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Snow.

I was so happy when it came.

The first snow invoked a sense of disbelief-

Could this be happening?

Was this really mine?

Was the snow here to stay, just for me?

The first flurries sent chills of curiosity, intrigue, and hope down my spine.

I spent all my time playing with it.

I snuggled into its cold embrace,

Lying there for hours, glad that I had finally found a home.

The snow made me feel clean, worthwhile, fresh.

It invigorated me, made me want to go, do, see, feel-

to love.

The fingers of cold air slithered into my lungs, invaded my body,

became a part of me in ways I hadn’t imagined.

Sometimes the cold frost prickled my skin, causing the pain of frozen flesh-

But the euphoria was worth the pain.

I was happy-

Until spring came.

I tried to hold on to the snow, I tried to keep it by my side-

Don’t leave me so soon! I miss you.

But the snow had already melted.

I naively thought that it would stay forever, that the promises of its white blanket would cover me always.

But I knew spring had to come.

I had known it all along.

Having chosen to ignore it, the inevitable shock was amplified tenfold and rattled my bones.

I was knocked to the ground, the air left my lungs, and I wept.

I wept for the companionship that I had lost.

Slowly, a warmth started to penetrate my body.

The sun had come out to comfort me,

sending beams of light to dance across my back,

Reminding me.

I looked up, gathered my forlorn limbs into a semblence of a skeleton,

and drug my weary body onto my feet.

I felt a warm breeze tease my hair and caress my face,

Whispering words of hope.

A smile crept across my face, slowly but surely erupting into a grin of elation.

Yes, winter was over. Yes, the snow had left me.

But it would return. One day in the fall I would feel the cold breeze again,

and remember.

Today, it is spring. Today, I will hope.

Today I am free.

Free to embrace the hope of summer and create my own reality.

Free to stop relying on the cold, steely determination of winter,

Relying on the sweeping course of mother nature that takes no detour for no man

To show me the way that I should go.

So, now, the snow is gone. And part of me mourns its passing.

It was a good winter.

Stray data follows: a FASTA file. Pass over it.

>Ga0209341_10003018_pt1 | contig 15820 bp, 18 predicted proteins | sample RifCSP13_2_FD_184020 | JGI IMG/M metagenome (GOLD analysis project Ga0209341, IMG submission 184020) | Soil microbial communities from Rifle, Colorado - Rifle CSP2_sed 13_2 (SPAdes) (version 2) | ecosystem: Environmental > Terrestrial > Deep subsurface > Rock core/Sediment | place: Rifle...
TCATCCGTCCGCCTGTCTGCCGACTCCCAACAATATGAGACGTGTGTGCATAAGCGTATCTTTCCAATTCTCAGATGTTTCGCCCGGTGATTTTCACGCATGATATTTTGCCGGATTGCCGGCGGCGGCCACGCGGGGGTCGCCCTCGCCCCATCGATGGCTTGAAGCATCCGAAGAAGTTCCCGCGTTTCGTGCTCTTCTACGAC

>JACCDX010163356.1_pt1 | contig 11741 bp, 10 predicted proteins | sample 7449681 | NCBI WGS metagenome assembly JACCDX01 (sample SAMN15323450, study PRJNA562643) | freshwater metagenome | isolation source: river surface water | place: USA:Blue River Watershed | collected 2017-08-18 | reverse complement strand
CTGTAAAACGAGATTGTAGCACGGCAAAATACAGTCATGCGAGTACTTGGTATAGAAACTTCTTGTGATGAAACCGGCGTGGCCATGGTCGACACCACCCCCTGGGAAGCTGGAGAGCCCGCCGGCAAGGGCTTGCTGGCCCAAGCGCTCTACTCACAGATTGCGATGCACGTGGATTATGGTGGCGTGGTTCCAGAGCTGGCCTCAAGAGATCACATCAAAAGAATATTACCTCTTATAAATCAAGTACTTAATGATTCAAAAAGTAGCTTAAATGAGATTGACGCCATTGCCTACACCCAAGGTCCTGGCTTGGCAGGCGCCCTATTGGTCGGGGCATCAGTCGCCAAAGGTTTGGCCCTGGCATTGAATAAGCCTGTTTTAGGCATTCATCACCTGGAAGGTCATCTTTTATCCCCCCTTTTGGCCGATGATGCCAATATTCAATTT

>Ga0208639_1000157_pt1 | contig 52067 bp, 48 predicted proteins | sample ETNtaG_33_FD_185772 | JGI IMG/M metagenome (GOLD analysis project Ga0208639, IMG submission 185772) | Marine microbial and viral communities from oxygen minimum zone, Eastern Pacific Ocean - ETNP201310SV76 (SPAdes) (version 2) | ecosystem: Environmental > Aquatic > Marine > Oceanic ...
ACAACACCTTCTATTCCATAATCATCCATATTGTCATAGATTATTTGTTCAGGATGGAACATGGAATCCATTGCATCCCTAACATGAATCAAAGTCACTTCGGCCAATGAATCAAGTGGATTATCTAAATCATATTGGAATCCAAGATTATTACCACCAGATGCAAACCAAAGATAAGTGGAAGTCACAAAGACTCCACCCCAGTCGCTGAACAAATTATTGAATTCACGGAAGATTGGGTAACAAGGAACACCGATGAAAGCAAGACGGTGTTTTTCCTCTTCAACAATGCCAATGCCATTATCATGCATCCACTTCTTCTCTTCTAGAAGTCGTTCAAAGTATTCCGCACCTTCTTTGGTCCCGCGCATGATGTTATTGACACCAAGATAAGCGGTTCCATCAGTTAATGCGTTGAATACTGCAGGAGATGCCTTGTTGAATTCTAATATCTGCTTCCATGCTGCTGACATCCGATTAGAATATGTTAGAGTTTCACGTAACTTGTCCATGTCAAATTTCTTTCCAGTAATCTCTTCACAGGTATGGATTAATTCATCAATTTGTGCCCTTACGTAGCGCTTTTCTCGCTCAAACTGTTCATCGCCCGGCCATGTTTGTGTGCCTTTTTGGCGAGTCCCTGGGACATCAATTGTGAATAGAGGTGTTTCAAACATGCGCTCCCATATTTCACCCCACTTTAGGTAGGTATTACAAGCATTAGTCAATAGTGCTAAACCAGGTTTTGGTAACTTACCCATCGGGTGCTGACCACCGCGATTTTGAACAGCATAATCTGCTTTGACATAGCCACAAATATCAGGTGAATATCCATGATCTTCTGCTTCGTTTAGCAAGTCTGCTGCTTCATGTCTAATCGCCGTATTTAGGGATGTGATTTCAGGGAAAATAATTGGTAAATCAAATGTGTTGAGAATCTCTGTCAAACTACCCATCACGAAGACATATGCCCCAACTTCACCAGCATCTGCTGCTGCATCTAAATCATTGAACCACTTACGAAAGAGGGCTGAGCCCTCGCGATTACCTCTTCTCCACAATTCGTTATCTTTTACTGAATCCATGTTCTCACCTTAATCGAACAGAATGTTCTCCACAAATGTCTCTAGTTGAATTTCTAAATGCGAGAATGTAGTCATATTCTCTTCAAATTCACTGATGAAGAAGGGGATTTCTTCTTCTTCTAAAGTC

But it will snow again. And, for now, I get to enjoy running free through the fields of tall grasses,

feeling the wind in my hair and the sun on my face,

and live.

just.

live.

 

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What is wrong with our society? I, being a willingly sheltered little Mennonite girl, never really was exposed to the party scene or to people who were into sex and drugs and rock’n’roll. I willfully hung out with people whose definition of party was playing apples to apples or watching a Disney movie. We had good times.

So when I went to a club for the first time in my life last night, I was appalled. I mean, I knew our society was still sexist, and that women were sex symbols in music and in magazines, but  I didn’t realize quite how bad it was or what that meant. But last night, everything just hit home.

One of the first things we noticed as we walked in was the tv screens with dancing people on them. But these weren’t just random dancing people having a good time, they were naked or about to be naked silhouettes of girls dancing seductively with themselves or with other girls. This played on the screens the whole night. There were also various tables and surfaces that girls could get up and dance on to show off their stuff. The songs were all about having sex and scoring and men’s “bitches.” Girls and guys were grinding all over the floor, the guy hoping he could make a score tonight.

This shocked me. This is a horribly blatant use of women for sex symbols. Getting men drunk and then sticking them in a room full of provocative imaging is just asking for men to see the women as objects of sex and to go a little to far, to harass women, to rape them. After all, the women are just there for their viewing and grinding pleasure. What are we telling the guys in our society? This whole mentality, that partying is fun with half naked girls and some alcohol, where does that leave our young women in society? No wonder women can’t get past the glass ceiling. No wonder they’re not taken seriously. How can you take someone seriously when you’re using their body as a means of getting pleasure for yourself?

I thought we were better off than this. I thought sexism existed, but fairly subconsciously and that we were possibly close to eradicating it in North America. But I was so far from right. With this image of fun, when talking about girls in this way is ok, when it’s socially acceptable to plaster half naked girls everywhere to sell things to guys and to give guys pleasure, we’re never going to get anywhere. We need to start now, standing up, saying “this kind of partying is not ok. These kinds of messages are not ok. These kinds of images are not ok.” Because until we do, we’re never going to be able to defeat this.


Sleep. It’s my favorite past time. Honestly, if I’m sitting in my room, thinking “I’m bored, what should I do?” A nap is usually my answer. It’s just the best feeling, waking up, especially after a really long nap and you don’t know what time it is and you don’t care because you are half asleep and feel amazing. Groggy and still sleepy, you snuggle back under your covers and slowly drift deeply into unconsciousness.

But the best part about sleep is when you’re not quite asleep. You’re not unconscious, but you’re not awake either. You’re lying there in a semi-conscious haze of contentment.

This. This is when sleep-think happens.